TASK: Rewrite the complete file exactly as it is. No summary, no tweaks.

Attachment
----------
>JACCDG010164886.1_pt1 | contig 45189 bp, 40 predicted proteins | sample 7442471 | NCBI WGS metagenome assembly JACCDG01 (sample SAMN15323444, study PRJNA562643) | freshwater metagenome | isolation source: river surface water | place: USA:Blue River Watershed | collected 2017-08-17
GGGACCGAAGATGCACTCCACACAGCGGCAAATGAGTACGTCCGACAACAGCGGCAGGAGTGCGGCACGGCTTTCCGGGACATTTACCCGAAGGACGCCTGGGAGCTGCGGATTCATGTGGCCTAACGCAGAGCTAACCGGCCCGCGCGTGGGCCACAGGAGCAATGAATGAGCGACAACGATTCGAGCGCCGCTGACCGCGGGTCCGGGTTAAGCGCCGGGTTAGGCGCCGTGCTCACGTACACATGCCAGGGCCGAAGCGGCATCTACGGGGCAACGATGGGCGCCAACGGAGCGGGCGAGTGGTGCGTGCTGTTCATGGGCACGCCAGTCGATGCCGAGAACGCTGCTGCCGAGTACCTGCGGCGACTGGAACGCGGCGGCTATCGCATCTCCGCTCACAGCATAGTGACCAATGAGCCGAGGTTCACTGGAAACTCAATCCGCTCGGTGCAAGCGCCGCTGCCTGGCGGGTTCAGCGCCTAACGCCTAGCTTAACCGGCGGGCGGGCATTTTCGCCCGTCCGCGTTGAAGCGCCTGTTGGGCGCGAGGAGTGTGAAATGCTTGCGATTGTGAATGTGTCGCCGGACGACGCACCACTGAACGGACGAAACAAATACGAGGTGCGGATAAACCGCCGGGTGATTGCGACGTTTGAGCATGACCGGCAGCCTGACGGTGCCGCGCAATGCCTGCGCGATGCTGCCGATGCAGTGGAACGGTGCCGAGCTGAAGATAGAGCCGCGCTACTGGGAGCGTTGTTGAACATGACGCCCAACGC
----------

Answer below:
>JACCDG010164886.1_pt1 | contig 45189 bp, 40 predicted proteins | sample 7442471 | NCBI WGS metagenome assembly JACCDG01 (sample SAMN15323444, study PRJNA562643) | freshwater metagenome | isolation source: river surface water | place: USA:Blue River Watershed | collected 2017-08-17
GGGACCGAAGATGCACTCCACACAGCGGCAAATGAGTACGTCCGACAACAGCGGCAGGAGTGCGGCACGGCTTTCCGGGACATTTACCCGAAGGACGCCTGGGAGCTGCGGATTCATGTGGCCTAACGCAGAGCTAACCGGCCCGCGCGTGGGCCACAGGAGCAATGAATGAGCGACAACGATTCGAGCGCCGCTGACCGCGGGTCCGGGTTAAGCGCCGGGTTAGGCGCCGTGCTCACGTACACATGCCAGGGCCGAAGCGGCATCTACGGGGCAACGATGGGCGCCAACGGAGCGGGCGAGTGGTGCGTGCTGTTCATGGGCACGCCAGTCGATGCCGAGAACGCTGCTGCCGAGTACCTGCGGCGACTGGAACGCGGCGGCTATCGCATCTCCGCTCACAGCATAGTGACCAATGAGCCGAGGTTCACTGGAAACTCAATCCGCTCGGTGCAAGCGCCGCTGCCTGGCGGGTTCAGCGCCTAACGCCTAGCTTAACCGGCGGGCGGGCATTTTCGCCCGTCCGCGTTGAAGCGCCTGTTGGGCGCGAGGAGTGTGAAATGCTTGCGATTGTGAATGTGTCGCCGGACGACGCACCACTGAACGGACGAAACAAATACGAGGTGCGGATAAACCGCCGGGTGATTGCGACGTTTGAGCATGACCGGCAGCCTGACGGTGCCGCGCAATGCCTGCGCGATGCTGCCGATGCAGTGGAACGGTGCCGAGCTGAAGATAGAGCCGCGCTACTGGGAGCGTTGTTGAACATGACGCCCAACGC